The Duke Canine Cognition Center is dedicated to the study of dog cognition. Founded in 2009, it was the first on campus center of its kind in the United States. Our goal is to understand the flexibility and limitations of dog cognition and how it compares to other animals, including our closest living relatives, the great apes. Doing so can help us understand how our own minds evolved, since over the past decade, we have found that dog and human minds converge in astounding ways.
Understanding the dog mind will help us support dogs in their many jobs in society, from being a part of the family, to bomb detection, to assisting people with disabilities.
We are proud to partner with Canine Companions, the largest service dog organization in the US, and Ears, Eyes, Nose and Paws, our local service dog organization in North Carolina, as well as our favorite wolf pack, the Wildlife Science Center in Minnesota.
Enroll your dog to participate in our studies at the Duke Canine Cognition Center by filling out our online Dog Registration Form.
We are interested in the cognition of dogs of all ages, sizes and breeds (including mixed breeds). Once enrolled, dogs will be eligible to participate in fun cognitive games at the Duke Canine Cognition Center.
We contact dog owners based on the requirements of each of our research projects. This may mean that you are not contacted immediately, but we try to make sure everyone gets a chance to participate). Also keep in mind that we have thousands of dogs signed up and cannot test everyone at once. However, we plan to study the dog mind for many years to come, so hopefully we will meet you and your dog soon!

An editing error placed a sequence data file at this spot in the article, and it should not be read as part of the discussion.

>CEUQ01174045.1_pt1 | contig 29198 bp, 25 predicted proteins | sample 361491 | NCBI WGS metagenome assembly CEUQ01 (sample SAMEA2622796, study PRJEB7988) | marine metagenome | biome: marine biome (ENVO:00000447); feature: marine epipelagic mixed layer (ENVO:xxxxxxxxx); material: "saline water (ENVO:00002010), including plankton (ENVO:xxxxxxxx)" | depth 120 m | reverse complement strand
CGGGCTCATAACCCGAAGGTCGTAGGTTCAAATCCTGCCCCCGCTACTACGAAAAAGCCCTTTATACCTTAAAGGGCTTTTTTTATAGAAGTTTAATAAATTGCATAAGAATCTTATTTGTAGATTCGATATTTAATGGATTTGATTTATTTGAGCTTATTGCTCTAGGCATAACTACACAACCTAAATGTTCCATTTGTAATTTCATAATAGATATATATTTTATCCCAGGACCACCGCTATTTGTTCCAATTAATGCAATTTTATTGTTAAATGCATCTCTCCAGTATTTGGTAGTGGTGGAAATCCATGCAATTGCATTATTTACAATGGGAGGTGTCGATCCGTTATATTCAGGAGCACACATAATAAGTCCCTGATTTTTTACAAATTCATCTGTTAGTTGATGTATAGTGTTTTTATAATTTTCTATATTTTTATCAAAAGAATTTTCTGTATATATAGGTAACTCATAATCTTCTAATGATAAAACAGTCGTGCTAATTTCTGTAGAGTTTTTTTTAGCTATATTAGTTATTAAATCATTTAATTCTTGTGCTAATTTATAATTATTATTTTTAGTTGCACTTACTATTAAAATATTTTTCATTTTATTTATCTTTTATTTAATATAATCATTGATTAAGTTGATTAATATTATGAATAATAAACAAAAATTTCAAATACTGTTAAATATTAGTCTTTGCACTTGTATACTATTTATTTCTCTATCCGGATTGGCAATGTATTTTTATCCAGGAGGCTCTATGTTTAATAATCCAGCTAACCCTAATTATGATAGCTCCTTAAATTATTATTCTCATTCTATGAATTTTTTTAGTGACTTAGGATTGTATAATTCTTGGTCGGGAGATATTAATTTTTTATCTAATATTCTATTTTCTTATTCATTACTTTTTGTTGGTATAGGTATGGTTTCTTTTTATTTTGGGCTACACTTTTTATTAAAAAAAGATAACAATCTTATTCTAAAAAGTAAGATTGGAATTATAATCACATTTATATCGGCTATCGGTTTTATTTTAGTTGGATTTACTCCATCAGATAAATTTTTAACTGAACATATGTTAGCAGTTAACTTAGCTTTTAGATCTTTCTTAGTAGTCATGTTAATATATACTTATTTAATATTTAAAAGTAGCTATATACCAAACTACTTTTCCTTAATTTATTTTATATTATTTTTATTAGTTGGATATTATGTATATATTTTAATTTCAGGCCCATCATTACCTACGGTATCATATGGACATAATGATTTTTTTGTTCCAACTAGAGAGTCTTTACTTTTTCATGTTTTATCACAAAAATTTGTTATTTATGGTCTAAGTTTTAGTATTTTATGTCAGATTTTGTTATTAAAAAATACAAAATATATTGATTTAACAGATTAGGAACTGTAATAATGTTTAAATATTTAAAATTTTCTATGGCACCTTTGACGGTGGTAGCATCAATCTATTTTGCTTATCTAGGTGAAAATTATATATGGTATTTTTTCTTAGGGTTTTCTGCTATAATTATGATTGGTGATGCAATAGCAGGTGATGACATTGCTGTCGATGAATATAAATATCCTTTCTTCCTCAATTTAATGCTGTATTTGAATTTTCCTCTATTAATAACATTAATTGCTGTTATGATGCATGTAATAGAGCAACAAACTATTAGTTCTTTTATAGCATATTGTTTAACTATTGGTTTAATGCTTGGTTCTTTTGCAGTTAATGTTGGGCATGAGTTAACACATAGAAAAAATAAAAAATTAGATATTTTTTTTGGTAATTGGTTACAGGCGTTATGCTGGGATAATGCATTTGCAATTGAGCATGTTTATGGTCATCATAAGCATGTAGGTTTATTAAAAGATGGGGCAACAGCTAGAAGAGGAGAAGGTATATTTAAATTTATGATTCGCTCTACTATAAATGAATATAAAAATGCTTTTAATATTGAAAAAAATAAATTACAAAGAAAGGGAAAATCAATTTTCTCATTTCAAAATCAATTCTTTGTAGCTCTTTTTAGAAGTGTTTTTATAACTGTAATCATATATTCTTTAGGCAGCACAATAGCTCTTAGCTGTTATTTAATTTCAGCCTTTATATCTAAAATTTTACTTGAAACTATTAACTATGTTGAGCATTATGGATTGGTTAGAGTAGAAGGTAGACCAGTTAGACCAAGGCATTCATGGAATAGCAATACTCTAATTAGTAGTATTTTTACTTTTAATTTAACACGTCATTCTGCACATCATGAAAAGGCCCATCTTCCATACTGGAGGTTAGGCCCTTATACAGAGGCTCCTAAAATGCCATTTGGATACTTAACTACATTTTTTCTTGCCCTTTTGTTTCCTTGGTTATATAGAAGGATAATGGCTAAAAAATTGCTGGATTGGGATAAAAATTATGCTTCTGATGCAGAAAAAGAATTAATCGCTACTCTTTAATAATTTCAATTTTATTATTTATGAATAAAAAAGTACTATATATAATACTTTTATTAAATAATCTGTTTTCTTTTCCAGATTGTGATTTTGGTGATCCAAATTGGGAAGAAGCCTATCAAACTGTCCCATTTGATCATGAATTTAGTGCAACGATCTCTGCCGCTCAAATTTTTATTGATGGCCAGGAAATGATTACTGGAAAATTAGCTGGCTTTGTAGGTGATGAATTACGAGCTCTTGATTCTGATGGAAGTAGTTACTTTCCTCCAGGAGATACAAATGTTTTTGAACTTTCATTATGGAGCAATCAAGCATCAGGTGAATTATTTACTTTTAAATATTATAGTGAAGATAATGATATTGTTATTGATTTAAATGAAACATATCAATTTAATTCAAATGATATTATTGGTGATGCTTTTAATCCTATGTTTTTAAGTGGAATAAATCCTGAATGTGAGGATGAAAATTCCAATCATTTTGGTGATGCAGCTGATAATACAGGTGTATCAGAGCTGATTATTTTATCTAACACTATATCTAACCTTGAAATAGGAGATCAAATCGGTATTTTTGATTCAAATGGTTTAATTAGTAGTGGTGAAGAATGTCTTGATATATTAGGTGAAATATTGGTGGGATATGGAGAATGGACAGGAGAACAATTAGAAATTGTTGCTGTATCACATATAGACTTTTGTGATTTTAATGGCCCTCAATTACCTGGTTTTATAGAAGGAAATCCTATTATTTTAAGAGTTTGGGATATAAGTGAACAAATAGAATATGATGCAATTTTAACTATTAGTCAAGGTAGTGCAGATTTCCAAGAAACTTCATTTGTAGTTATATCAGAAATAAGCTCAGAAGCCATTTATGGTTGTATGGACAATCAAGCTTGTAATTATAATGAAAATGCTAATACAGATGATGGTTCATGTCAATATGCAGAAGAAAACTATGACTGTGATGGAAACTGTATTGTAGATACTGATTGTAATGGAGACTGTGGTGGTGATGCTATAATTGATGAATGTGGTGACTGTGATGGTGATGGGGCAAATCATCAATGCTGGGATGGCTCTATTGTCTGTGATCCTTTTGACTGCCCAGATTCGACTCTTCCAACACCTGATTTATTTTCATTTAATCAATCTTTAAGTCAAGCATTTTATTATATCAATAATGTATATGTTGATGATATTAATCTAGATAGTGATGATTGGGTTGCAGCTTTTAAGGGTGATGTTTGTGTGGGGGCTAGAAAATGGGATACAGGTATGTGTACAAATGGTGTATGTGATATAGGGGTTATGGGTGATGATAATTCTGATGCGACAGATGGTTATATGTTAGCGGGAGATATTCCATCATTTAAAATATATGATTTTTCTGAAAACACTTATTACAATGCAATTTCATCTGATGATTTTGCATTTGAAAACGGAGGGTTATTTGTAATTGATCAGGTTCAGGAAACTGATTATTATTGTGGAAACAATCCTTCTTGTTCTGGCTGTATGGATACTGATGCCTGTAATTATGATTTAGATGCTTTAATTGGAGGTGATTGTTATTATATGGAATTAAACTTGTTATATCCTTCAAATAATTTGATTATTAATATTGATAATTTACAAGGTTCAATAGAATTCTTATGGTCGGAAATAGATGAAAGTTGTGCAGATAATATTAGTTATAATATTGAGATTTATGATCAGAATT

Depending on the study each testing sessions takes around 45 mins to 1.5hrs. Once at the center dog owners will need to fill out a few forms while your dog gets acquainted with the facility before the games can begin. After the session, members of the research team will be happy to discuss your dog’s performance and answer any questions you may have.
Scheduling is flexible. We do our best to work with all parties involved to find a good time for each test session. Appointments are available on weekdays as well as weeknights and weekends.
The Duke Canine Cognition Center is located on Duke University's West Campus in the Biological Sciences Building in Durham, North Carolina.
Our address is 130 Science Drive, and we are in the subbasement (room 002A). Park in the Bryan Center Parking Garage for easiest access.
(919) 613-6976 • email@example.com
Related Research Groups and Collaborators
Arizona Canine Cognition Center (Dr. Evan MacLean)
Yale University Canine Cognition Center (Dr. Laurie Santos)
Wildlife Science Center, Stacy, MN (Peggy Callahan)
The Family Dog Project, Eotvos Lorand University, Hungary. (Dr. Adam Miklosi, Dr. Marta Gacsi, Dr. Eniko Kubinyi, Dr. Gabriella Lakotos, and Dr. Peter Pongracz)
Department of Comparative and Developmental Psychology @ the Max Planck Institute for Evolutionary Anthropology (Dr. Mike Tomasello, Dr. Josep Call and Dr. Julianne Kaminski)
Evolutionary Genetics @ the Max Planck Institute for Evolutionary Anthropology (Dr. Svante Paabo)
Clever Dog Lab @ University of Wien, Austria
Wolf Science Center @ University of Wien, Austria (Dr. Friederike Range, Dr. Kurt Kotschal, and Dr. Zsofia Viranyi)
Canine Cognition Laboratory, University of Florida (Dr. Clive Wynne)
Center for the interaction of animals and society, U of Penn. (Dr. James Serpell)
The Hood Dog Study @ Hood College